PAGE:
US 3537395 A
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Description (OCR text may contain errors)
United States Patent  Inventors Roy W. Prince Lexington, Massachusetts; Manuel C. Uy, Glen Burnie, Maryland  Appl. No. 713,956  Filed March 18, 1968  Patented Nov. 3, 1970  Assignee W. R. Grace & Co.
New York, New York a corporation of Connecticut  SADDLES FOR FLEXIBLE THIN PRINTING PLATES 6 Claims, 5 Drawing Figs.
 11.8. C1 101/378, 101/415.1  Int. Cl B41t27/06  Field ol'Search 101/378, 382, 387, 415.1
 References Cited UNITED STATES PATENTS 2,771,031 11/1956 Knapp 101/415.1 2,966,848 1/1961 Faeber 101/378X 2,970,540 2/1961 Wirth l01/4l5.l f
3,045,595 7/1962 Guriw 101/415.1 3,083,737 4/1963 Mestral 26/9X 3,136,026 6/1964 Mestral 26/2X 3,154,837 11/1964 Mestral 26/2X 3,237,558 3/1966 Fagg 101/378X 3,353,481 11/1967 Antonucci 101/382X 3,376,814 4/1968 schollenberger, 101/378UX 3,384,014 5/1968 Berg 101/415.l 3,127,834 4/1964 Tyma et a1. 101/4l5.l
Primary Examiner Robert E. Pulfrey Assistant Examiner- Eugene H. Eickholt Att0rney- Richard P. Plunkett and Kenneth E. Prince Patented Nov. 3, 1970 Sheet 1 012 INVENTORS R0 y W. Prince Manuel 0. Uy
BY fi ATTORNEY Patented Nov. 3, 1970 Sheet of 2 v I NVENTO S Roy W. Prince Manuel 6 Uy SADDLES FOR FLEXIBLE THIN PRINTING PLATES In the printing field today, especially in the newspaper business, a large number of rotary printing presses having cylinders originally designed for stereotypes, are widely employed. With the advent of photocomposition, flexible, thin plates from photopolymerized or photocured polymeric systems and metal photoengravings are now being employed. However, with polymeric and photoengraved plates, it is not necessary to form plates of the same thickness as previously formed metal stereotypes. Obviously since existing presses are made for metal stereotype plates of preset, relatively thick dimensions, the adaption of the presses for thin flexible plates generates several problems. For example, it is necessary that the new system for the thin plates be formed so as to have substantially the same thickness as the normalmetal stereotype plate in order to use existing presses and cylinders. Additionally, the plate must be easily adjusted to register true on the press. Furthermore, it is necessary that the plate be clampable by conventional existing means and be readily removable from the cylinder in the shortest possible time.
It is obvious that if a printing cylinder which is adapted for reception of stereotype plates, is to be mounted with a thin flexible printing plate instead of the normal stereotype, a backing plate or saddle of sufficient thickness in combination with the thin flexible printing plate to essentially correspond to the thickness of the stereotype must be employed. M oreover, said backing or saddle should be of sufficient rigidity to withstand the pressure applied when the saddle with plate attached thereto is clamped on the printing cylinder.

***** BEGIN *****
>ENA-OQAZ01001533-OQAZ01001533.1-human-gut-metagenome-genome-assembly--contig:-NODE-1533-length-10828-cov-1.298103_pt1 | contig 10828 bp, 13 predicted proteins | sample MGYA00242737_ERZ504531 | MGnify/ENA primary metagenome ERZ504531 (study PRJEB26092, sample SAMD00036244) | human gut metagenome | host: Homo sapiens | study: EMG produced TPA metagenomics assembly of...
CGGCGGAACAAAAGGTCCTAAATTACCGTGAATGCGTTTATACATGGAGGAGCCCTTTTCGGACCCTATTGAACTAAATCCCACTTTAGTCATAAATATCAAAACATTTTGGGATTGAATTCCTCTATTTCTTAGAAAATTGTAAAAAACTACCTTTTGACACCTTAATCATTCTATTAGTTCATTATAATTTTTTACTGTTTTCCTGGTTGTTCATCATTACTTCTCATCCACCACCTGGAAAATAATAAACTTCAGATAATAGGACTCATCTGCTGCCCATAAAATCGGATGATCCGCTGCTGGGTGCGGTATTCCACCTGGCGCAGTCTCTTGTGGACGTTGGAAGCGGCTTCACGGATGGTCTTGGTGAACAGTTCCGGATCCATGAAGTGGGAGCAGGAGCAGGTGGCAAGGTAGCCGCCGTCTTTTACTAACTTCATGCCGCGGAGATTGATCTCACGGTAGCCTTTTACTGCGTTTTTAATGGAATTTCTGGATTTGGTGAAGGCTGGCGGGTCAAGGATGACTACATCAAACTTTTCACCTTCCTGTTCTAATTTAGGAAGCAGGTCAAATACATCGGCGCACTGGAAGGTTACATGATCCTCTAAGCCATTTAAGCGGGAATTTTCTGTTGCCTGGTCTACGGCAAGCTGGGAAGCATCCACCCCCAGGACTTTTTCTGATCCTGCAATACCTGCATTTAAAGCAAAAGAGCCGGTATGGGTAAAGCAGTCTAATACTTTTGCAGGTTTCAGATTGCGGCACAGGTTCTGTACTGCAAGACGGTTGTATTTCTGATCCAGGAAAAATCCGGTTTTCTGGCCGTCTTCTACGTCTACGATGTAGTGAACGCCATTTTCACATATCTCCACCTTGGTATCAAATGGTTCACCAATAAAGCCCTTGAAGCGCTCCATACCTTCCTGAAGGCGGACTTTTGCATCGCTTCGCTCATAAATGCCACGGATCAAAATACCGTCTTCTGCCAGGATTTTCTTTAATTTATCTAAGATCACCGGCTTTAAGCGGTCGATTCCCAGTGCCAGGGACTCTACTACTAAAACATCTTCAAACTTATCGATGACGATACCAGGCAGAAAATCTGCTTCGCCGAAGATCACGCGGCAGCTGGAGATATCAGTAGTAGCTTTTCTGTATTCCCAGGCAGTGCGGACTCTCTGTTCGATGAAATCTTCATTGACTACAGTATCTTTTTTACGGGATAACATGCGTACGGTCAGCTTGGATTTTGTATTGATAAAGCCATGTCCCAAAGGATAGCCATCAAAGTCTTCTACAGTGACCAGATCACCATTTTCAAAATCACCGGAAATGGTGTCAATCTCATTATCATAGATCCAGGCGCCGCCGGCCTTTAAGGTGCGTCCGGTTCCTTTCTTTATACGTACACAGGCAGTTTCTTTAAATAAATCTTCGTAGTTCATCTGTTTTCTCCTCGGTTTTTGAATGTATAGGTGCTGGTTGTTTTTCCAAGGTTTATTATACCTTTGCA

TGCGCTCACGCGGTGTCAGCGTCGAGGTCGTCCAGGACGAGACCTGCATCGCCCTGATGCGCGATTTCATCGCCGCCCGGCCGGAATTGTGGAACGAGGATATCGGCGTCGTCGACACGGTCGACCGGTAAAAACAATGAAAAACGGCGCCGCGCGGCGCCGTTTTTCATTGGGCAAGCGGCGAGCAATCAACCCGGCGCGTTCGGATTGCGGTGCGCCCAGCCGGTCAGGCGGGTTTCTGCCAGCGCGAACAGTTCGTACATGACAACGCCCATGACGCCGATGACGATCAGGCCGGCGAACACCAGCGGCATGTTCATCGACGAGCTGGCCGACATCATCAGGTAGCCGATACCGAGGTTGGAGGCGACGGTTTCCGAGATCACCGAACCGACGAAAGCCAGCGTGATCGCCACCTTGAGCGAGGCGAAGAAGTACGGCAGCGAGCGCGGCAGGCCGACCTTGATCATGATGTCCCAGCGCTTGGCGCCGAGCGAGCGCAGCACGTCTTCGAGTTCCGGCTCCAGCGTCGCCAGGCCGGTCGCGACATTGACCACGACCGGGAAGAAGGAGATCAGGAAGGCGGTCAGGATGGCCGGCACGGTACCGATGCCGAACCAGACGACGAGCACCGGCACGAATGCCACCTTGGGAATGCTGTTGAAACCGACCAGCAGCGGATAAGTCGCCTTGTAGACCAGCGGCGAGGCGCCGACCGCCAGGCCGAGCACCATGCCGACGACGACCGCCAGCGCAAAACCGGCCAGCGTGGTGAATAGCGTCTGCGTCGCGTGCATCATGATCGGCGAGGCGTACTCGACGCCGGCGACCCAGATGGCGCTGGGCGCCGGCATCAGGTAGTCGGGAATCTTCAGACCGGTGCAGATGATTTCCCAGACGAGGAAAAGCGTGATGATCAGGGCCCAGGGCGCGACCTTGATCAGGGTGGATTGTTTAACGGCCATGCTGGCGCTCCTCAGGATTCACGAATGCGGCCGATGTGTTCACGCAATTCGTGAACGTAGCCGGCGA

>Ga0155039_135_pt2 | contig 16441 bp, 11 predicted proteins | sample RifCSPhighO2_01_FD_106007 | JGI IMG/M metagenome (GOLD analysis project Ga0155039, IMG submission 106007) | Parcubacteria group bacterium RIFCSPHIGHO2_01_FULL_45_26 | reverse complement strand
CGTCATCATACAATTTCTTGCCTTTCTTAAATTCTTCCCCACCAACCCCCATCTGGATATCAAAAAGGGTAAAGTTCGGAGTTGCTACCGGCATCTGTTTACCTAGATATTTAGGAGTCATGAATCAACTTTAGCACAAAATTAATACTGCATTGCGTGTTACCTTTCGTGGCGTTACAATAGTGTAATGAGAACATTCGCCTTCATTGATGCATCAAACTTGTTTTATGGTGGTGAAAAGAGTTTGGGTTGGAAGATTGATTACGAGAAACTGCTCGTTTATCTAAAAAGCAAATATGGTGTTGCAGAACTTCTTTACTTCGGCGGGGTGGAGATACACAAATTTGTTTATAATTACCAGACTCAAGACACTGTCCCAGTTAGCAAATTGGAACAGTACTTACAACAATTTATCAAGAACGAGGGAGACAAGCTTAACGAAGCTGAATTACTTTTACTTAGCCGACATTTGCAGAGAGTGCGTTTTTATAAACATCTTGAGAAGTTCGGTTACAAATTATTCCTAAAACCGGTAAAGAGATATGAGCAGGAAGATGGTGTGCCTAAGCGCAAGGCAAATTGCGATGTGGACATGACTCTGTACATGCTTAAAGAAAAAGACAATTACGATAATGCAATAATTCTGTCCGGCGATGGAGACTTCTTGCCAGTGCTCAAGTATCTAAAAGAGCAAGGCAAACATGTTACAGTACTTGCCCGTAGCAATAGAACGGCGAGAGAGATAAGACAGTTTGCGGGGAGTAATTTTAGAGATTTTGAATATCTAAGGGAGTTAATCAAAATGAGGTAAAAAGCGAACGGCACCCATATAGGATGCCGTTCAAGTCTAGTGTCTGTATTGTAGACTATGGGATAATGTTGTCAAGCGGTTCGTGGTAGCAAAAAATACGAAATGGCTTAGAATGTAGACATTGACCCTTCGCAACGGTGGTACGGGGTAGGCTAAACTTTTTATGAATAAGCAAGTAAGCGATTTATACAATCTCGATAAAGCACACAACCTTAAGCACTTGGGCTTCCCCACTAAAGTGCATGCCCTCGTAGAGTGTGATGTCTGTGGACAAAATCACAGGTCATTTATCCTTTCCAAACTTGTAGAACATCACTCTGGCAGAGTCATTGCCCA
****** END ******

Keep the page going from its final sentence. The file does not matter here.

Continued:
One method of attachingthe thin flexible printing plate to the saddle that has been suggested by the prior art is adhesion caused by gluing the printing plate on to the saddle, after which the saddle is mounted on the printing cylinder in the same manner as the stereotype plate. This method, however, has the drawback that the rigidity of the adhesive bond prevents subsequent registering and adjustment. Additionally, after use the removal of the plate from the saddle can cause damage to the saddle and/or the plate thereby curtailing its useful life. Another drawback to this system is the extended clean up time necessary to remove the adhesive from the saddle. Another method of adhering printing plates to printing cylinders is the use of magnetic force or vacuum. However, such systems contemplate printing cylinders of intricate design and of sufficient diameter to make up the difference between the thickness of the stereotype and the thin flexible printing plate. Additionally, such systems preclude the use of stereotypes on the printing press and thus precludes flexibility in the system.
Still another method of affixing thin printing plates to printing cylinders adapted for stereotypes is the use of a support adapted to engage thin printing plates by means of hooks which extend through said printing plate into the printing area. Such a system has the drawback that said hooking elements could engage and damage the material receiving the print from the printing plate.
One object of the instant invention is to provide an arrangement for mounting thin flexible printing plates on printing cylinders of rotary printing presses normally designed for stereotypes. Another object of the instant invention is to provide an arrangement whereby rotary printing presses having printing cylinders designed for stereotypes can convert readily to the employment of thin flexible printing plates. Still another object of the instant invention is to provide a saddle for mounting thin flexible printing plates which permits adjustment and register thereof. Yet another object of the instant invention is to provide a saddle for mounting thin flexible printing plates which device affords ready removal of the printing plate therefrom. I